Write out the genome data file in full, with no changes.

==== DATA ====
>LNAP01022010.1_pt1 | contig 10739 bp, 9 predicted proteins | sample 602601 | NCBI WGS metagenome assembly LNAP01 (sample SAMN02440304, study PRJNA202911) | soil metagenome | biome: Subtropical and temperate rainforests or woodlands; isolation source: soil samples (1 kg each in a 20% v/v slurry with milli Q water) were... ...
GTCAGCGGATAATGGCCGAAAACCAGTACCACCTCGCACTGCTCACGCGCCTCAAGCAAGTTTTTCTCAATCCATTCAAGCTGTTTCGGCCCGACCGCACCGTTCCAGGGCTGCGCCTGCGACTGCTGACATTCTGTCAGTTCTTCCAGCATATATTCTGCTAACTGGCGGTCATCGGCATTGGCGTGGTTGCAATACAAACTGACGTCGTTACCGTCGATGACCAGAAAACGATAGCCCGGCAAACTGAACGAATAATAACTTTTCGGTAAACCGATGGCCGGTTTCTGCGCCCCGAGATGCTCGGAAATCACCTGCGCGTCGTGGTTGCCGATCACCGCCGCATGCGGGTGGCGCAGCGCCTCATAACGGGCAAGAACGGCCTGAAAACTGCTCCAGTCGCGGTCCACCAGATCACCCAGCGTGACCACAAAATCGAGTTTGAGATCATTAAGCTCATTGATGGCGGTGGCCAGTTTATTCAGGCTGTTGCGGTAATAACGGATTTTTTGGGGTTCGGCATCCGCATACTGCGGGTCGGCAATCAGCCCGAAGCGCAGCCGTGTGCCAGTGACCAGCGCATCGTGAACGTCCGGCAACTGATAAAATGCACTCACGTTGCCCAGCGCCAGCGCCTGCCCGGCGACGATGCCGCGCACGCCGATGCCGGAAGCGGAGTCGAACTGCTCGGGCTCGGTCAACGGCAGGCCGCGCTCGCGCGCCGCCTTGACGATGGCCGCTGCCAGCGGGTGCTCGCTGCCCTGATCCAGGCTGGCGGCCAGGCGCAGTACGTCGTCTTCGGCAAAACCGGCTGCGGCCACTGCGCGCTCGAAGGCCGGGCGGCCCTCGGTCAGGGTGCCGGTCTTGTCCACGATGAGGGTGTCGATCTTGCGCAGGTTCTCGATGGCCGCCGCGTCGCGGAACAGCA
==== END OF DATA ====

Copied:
>LNAP01022010.1_pt1 | contig 10739 bp, 9 predicted proteins | sample 602601 | NCBI WGS metagenome assembly LNAP01 (sample SAMN02440304, study PRJNA202911) | soil metagenome | biome: Subtropical and temperate rainforests or woodlands; isolation source: soil samples (1 kg each in a 20% v/v slurry with milli Q water) were... ...
GTCAGCGGATAATGGCCGAAAACCAGTACCACCTCGCACTGCTCACGCGCCTCAAGCAAGTTTTTCTCAATCCATTCAAGCTGTTTCGGCCCGACCGCACCGTTCCAGGGCTGCGCCTGCGACTGCTGACATTCTGTCAGTTCTTCCAGCATATATTCTGCTAACTGGCGGTCATCGGCATTGGCGTGGTTGCAATACAAACTGACGTCGTTACCGTCGATGACCAGAAAACGATAGCCCGGCAAACTGAACGAATAATAACTTTTCGGTAAACCGATGGCCGGTTTCTGCGCCCCGAGATGCTCGGAAATCACCTGCGCGTCGTGGTTGCCGATCACCGCCGCATGCGGGTGGCGCAGCGCCTCATAACGGGCAAGAACGGCCTGAAAACTGCTCCAGTCGCGGTCCACCAGATCACCCAGCGTGACCACAAAATCGAGTTTGAGATCATTAAGCTCATTGATGGCGGTGGCCAGTTTATTCAGGCTGTTGCGGTAATAACGGATTTTTTGGGGTTCGGCATCCGCATACTGCGGGTCGGCAATCAGCCCGAAGCGCAGCCGTGTGCCAGTGACCAGCGCATCGTGAACGTCCGGCAACTGATAAAATGCACTCACGTTGCCCAGCGCCAGCGCCTGCCCGGCGACGATGCCGCGCACGCCGATGCCGGAAGCGGAGTCGAACTGCTCGGGCTCGGTCAACGGCAGGCCGCGCTCGCGCGCCGCCTTGACGATGGCCGCTGCCAGCGGGTGCTCGCTGCCCTGATCCAGGCTGGCGGCCAGGCGCAGTACGTCGTCTTCGGCAAAACCGGCTGCGGCCACTGCGCGCTCGAAGGCCGGGCGGCCCTCGGTCAGGGTGCCGGTCTTGTCCACGATGAGGGTGTCGATCTTGCGCAGGTTCTCGATGGCCGCCGCGTCGCGGAACAGCA